When Kenneth Atwood Sr. walked into a Philadelphia financial empowerment center in May, he was one of the 60,000-plus U.S. veterans without a home.
He was living on the streets, in cars, and beneath the Boardwalk in Atlantic City. He was subsisting on $300 a month in disability benefits, which he received as a result of being diagnosed with post-traumatic stress disorder.
He’d lost his house amid a divorce in the 2000s, and was laid off from his position as a cook at the Trump Plaza.
“I was one of the statistics,” he said.
At the center, Atwood received free, one-on-one advice on how to manage the little money he had. He learned of an error on his credit report, which is being removed. He saved enough money to buy a used car. He even started renting an apartment in his native South Philly after being approved for a larger disability payment.
He said his counselor, Mariele McGlazer, is like a financial angel on his shoulder who keeps him from buying unnecessary items.
“In the back of my head, she’s like, ‘Pop! Pop! You got to do this. You need to get yourself together,'” he said, “because I have a problem saving money.”
With a $3 million grant funded by Bloomberg Philanthropies, Philadelphia’s government opened seven centers this year that provide free financial advice to mostly low- and moderate-income residents. Though the concept of financial literacy is not new, New York City Mayor Michael Bloomberg launched the “financial empowerment center” model in 2008. Such programs have since opened in San Antonio, Denver and Nashville.
Philadelphia’s centers are scattered throughout the city, in areas including North Philly, Center City and Germantown. So far, their eight counselors have met with 1,853 people.
There is only one requirement for obtaining services: You must be 18 or older.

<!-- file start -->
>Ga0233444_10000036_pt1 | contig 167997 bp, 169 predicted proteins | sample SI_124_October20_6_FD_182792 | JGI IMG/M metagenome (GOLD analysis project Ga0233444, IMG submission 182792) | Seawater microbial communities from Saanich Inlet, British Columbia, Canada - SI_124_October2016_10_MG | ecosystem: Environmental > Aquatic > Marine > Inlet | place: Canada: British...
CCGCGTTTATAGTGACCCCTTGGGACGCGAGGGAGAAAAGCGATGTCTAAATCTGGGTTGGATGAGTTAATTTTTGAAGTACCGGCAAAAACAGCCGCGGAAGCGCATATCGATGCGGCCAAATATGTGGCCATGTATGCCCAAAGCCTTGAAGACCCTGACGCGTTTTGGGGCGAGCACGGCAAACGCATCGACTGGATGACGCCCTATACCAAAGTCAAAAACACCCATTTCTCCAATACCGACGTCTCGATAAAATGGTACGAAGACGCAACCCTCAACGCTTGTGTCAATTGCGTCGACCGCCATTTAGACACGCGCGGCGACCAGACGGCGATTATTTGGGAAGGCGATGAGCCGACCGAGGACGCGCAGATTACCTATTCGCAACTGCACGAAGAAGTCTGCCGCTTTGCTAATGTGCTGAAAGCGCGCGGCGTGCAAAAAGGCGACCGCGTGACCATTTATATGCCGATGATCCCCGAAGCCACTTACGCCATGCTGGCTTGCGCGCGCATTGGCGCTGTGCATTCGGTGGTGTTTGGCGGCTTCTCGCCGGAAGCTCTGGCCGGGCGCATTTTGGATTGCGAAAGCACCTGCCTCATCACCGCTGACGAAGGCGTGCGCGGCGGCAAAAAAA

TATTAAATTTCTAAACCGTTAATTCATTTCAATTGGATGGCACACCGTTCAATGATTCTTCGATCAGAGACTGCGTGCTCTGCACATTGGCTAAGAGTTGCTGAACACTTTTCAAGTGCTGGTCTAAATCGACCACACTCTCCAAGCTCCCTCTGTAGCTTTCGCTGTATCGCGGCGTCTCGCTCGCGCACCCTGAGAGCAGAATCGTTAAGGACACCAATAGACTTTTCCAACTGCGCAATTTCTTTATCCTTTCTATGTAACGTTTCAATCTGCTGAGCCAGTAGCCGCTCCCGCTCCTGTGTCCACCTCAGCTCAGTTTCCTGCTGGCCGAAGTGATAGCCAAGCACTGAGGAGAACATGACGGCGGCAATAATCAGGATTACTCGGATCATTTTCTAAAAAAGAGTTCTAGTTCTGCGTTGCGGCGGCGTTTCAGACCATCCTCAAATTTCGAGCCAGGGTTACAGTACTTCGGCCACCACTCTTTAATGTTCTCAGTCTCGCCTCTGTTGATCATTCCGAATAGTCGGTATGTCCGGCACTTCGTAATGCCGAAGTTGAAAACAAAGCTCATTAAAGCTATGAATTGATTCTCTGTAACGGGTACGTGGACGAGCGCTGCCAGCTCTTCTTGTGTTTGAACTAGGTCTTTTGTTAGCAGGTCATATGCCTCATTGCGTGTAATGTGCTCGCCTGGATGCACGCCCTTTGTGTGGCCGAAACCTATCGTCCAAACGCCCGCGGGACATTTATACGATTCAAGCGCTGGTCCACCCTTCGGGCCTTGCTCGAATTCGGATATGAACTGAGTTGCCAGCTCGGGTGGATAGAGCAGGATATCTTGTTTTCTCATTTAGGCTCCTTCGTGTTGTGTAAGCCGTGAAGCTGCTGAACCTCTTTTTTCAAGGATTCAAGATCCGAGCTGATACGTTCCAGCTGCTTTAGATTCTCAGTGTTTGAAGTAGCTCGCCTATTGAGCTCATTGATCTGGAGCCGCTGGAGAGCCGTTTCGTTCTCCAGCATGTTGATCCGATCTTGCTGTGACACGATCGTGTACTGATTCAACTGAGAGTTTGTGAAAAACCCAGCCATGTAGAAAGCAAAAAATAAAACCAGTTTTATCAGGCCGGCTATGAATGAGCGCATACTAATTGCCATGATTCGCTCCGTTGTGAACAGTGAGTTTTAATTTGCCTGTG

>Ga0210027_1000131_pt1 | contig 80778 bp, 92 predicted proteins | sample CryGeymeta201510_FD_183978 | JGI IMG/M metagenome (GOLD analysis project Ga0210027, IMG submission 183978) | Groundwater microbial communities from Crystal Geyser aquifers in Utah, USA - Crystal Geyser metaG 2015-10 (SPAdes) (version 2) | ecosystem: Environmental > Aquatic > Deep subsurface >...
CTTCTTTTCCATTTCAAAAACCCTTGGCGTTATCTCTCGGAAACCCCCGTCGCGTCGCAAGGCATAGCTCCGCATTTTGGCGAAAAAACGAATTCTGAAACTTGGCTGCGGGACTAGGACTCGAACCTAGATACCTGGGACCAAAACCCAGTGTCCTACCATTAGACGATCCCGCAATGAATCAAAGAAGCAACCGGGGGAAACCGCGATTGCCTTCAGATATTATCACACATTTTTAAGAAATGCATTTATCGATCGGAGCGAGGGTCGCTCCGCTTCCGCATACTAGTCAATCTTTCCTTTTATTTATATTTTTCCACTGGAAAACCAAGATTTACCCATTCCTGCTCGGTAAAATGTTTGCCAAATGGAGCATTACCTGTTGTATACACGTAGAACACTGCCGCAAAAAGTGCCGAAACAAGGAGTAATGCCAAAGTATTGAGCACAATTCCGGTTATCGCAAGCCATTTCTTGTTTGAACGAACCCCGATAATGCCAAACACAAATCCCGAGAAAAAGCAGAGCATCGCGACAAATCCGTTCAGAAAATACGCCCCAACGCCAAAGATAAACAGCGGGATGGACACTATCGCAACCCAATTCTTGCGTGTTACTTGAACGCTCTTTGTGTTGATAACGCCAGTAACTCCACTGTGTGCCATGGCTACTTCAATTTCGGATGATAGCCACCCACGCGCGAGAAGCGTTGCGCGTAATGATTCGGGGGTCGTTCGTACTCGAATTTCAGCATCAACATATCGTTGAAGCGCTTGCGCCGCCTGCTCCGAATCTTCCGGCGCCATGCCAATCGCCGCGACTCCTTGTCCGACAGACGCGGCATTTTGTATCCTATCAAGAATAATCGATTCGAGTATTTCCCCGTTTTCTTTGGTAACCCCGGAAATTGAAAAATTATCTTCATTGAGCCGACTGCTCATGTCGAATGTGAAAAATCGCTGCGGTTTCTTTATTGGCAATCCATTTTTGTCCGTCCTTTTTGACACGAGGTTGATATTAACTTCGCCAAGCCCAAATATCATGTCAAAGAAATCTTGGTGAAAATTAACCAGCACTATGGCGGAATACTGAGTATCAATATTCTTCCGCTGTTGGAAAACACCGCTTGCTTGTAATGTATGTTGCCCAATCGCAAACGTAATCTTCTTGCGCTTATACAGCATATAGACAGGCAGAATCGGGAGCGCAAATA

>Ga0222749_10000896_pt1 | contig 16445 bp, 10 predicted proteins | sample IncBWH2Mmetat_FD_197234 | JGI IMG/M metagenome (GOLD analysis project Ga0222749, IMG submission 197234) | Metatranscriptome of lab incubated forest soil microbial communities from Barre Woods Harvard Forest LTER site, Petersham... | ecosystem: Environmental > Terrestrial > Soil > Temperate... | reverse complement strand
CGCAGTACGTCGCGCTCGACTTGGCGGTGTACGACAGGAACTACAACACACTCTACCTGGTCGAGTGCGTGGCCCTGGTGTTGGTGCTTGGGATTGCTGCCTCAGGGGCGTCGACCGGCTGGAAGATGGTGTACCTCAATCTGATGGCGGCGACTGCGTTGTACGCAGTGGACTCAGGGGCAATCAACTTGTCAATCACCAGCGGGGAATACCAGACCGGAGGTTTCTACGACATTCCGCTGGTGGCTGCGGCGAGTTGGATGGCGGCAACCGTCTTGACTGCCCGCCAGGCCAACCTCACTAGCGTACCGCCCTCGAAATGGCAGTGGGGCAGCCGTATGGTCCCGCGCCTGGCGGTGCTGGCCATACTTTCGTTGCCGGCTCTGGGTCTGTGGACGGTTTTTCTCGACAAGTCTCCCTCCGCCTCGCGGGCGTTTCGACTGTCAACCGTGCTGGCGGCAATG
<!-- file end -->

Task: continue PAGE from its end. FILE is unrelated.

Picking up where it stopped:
Despite the absence of an income eligibility requirement, many of the centers’ visitors are poor. Fifty-six percent of Philadelphia’s clients are saddled with more than $10,000 in debt, and their median income is $21,063. Sixteen percent are unemployed. Fourteen percent do not have bank accounts.
Counselors converse with banks in specific language
The city’s financial counselors have helped reduce their clients’ debt by $1.3 million, said program manager Carey Morgan. She said they have also helped people boost their credit scores, open bank accounts, and negotiate lower interest rates on loans.
“We will work on behalf of the client to reduce debt for them by calling their creditors, by calling the vendors, by working with the banks directly,” she said. “It’s almost like a language of its own that you have to learn to speak in order to make headway when you have a problem.”
Morgan wants the financial empowerment centers’ data and know-how to eventually inform city policy. For instance, she said, the Nutter administration could work with banks to simplify their fees, or advocate for check-cashing outlets to reduce their exorbitant charges.
“What we want to do is change the system overall,” she said. “Twenty-eight percent of Philadelphians [are] living in poverty. … They’re marginalized from the financial system. And we want to help to rectify that by looking at the larger systemic issues.”
John Caskey, an economics professor at Swarthmore College, said the centers are praiseworthy. But he doubts that they will reduce demand among low-income residents for financial services that many see as predatory, such as check-cashing operations.
“I’m a little skeptical that financial education alone will make much impact on the use of check-cashing outlets,” he said. However, he added, “Financial literacy education is unambiguously a good thing. Having a more informed consumer, there can be nothing wrong with that.”
The grant for the financial empowerment centers runs out in about two years. Morgan hopes that the city will support it afterward with the help of businesses and the philanthropic sector.